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119 Transcription Factor Redistributors Pharmacologically Actuate Non-Canonical Gene Networks to Drive AML Differentiation

Program: Oral and Poster Abstracts
Type: Oral
Session: 802. Chemical Biology and Experimental Therapeutics: Novel Targets in Blood Disorders
Hematology Disease Topics & Pathways:
Research, Fundamental Science, Acute Myeloid Malignancies, AML, Non-Biological therapies, Diseases, Therapies, Myeloid Malignancies, Pharmacology, Biological Processes, molecular biology
Saturday, December 9, 2023: 10:30 AM

Samuel Taylor, PhD, BSc1, Jacob Stauber1*, Oliver Bohorquez1*, Emily Schwenger1*, Sriram Sundaravel, PhD, MS1*, Abdelbasset Farahat, PhD2*, Boris Bartholdy, PhD1*, David Boykin, PhD3*, Gregory Poon, PhD, BPharm3* and Ulrich Steidl, MD, PhD4

1Albert Einstein College of Medicine, Bronx, NY
2Northstate University, Elk Grove, CA
3Georgia State University, Atlanta, GA
4Blood Cancer Institute, Department of Oncology, Albert Einstein College of Medicine, Bronx, NY

Aberrant transcriptional networks are hallmarks of aging and cancer, yet our ability to target these aberrations is poor. PU.1 is one such transcription factor (TF) who’s transcriptional networks are corrupted in disease, including in >50% of Acute Myeloid Leukemia (AML) cases. In this study we investigate an unappreciated pharmacological approach to target the aberrant PU.1 network, by employing novel small molecules which competitively inhibit PU.1:DNA interactions.

We performed an extensive multiomics-driven, molecular characterization of AML cells following exposure to PU.1-DNA binding inhibitors (e.g. DB2115). Unexpectedly, we found that such compounds not only led to a reduction of many canonical PU.1 transcripts, but also (seemingly paradoxically) caused increases in alternative PU.1-driven transcripts. We discovered that this two-sided response was a result of robust cistromic repositioning of PU.1 chromatin binding rather than global inhibition. From kinetic CUT&Tag and ATAC sequencing studies, we identified that PU.1 redistribution involved rapid PU.1 loss (~1hr) followed by delayed PU.1 gain (~4-12hrs), causing subsequent opening of the chromatin, thus demonstrating endogenous PU.1’s powerful pioneering ability. Through development of CLICK-on-CUT&Tag, we identified exclusive drug binding at displaced PU.1 binding sites, and identified unique, sequence-specific ETS motifs dictating PU.1 gain or loss. By employing these motifs in eGFP reporter assays and CRISPRd systems, we identified direct PU.1-mediated transcriptional control of known and novel functionally relevant genes, including MYC, POMP and STRAP. Finally, we establish that primary AML samples are sensitive to pharmacological PU.1 redistribution upon exposure to DB2115, and the rewiring of the PU.1 network in these cells drives differentiation down the myeloid lineage (Figure 1).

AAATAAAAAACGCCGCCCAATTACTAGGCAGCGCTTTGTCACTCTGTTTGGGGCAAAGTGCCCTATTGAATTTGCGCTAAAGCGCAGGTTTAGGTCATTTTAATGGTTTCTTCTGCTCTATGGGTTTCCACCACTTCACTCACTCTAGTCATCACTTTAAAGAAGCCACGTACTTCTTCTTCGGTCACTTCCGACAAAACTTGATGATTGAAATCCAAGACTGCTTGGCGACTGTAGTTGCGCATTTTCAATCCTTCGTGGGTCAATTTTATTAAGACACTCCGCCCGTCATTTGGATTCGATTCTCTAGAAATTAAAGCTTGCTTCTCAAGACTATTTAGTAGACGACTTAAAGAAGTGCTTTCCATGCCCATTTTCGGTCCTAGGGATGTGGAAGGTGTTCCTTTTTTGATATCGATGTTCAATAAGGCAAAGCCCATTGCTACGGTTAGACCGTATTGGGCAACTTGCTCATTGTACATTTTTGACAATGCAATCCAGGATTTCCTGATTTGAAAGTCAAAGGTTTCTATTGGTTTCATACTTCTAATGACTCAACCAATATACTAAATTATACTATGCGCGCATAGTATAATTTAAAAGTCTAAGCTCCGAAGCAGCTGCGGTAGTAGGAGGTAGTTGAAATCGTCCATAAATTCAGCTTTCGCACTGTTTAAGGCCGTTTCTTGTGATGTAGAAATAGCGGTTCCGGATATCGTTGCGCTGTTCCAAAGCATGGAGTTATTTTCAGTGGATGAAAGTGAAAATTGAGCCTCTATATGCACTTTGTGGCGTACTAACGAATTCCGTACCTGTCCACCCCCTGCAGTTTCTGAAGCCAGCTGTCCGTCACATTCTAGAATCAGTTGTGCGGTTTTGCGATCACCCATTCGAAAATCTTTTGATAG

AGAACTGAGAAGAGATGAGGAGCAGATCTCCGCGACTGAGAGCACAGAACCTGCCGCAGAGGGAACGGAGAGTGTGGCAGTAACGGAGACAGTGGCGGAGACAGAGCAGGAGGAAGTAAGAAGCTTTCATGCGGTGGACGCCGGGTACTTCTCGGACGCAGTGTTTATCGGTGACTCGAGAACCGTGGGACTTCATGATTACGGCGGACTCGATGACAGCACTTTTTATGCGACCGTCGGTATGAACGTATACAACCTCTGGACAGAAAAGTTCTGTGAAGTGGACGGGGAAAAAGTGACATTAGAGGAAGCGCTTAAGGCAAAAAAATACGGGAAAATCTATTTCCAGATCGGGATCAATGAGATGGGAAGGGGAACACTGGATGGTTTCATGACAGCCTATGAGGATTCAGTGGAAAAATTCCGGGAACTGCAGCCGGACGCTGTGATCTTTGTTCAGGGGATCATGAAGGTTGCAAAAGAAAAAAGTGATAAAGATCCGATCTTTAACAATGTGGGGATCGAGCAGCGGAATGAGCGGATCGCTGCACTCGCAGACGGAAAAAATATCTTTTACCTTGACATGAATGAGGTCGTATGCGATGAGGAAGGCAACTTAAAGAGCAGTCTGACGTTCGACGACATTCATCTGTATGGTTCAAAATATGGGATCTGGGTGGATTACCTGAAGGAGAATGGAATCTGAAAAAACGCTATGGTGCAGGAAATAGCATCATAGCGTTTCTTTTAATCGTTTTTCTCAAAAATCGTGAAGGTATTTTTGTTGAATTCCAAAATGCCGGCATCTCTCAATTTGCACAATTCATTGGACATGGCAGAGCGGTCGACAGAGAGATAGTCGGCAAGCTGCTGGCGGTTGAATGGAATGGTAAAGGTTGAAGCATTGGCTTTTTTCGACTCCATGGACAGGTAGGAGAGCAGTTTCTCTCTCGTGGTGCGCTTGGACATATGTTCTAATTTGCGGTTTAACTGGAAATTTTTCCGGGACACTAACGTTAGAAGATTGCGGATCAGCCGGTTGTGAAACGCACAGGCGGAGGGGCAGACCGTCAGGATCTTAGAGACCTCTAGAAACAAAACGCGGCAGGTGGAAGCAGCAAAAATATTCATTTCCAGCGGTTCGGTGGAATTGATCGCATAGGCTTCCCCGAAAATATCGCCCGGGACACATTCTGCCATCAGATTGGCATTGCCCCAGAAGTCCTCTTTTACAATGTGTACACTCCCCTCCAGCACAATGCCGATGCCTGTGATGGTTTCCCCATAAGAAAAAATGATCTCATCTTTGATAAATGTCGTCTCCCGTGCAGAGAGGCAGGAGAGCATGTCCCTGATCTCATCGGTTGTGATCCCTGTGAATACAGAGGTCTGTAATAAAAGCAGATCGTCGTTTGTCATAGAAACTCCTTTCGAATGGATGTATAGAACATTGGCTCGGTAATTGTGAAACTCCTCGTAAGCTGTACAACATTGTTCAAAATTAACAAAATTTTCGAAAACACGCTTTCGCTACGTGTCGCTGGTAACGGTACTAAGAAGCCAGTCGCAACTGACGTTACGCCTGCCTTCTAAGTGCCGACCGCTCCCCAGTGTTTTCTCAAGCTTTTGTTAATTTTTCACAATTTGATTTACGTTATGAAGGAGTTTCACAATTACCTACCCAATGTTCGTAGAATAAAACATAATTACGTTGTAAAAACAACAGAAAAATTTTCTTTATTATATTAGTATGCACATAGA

Overall, we uncover a novel biological phenomenon we describe as: Pharmacological transcription factor (TF) redistribution. “TF Redistributors”, such as DB2115 and next generation derivatives, are an unprecedented investigative and pharmacological tool which allow the study of complex and fast transcription factor dynamics without disrupting the structure or levels of the TF itself. Furthermore, we discover that pharmacological binding-site restriction and consecutive repositioning of the PU.1 network, cascades into an extensive rewiring of transcriptional circuits which ultimately drives myeloid differentiation of AML cells, potentially providing a novel therapeutic intervention for PU.1-corrupted AML.

Disclosures: Steidl: Pfizer: Consultancy; Stelexis Therapeutics: Consultancy, Membership on an entity's Board of Directors or advisory committees; Roche: Consultancy; Novartis: Consultancy; Aileron Therapeutics: Consultancy, Research Funding; Bayer Healthcare: Research Funding; GlaxoSmithKline: Research Funding.

*signifies non-member of ASH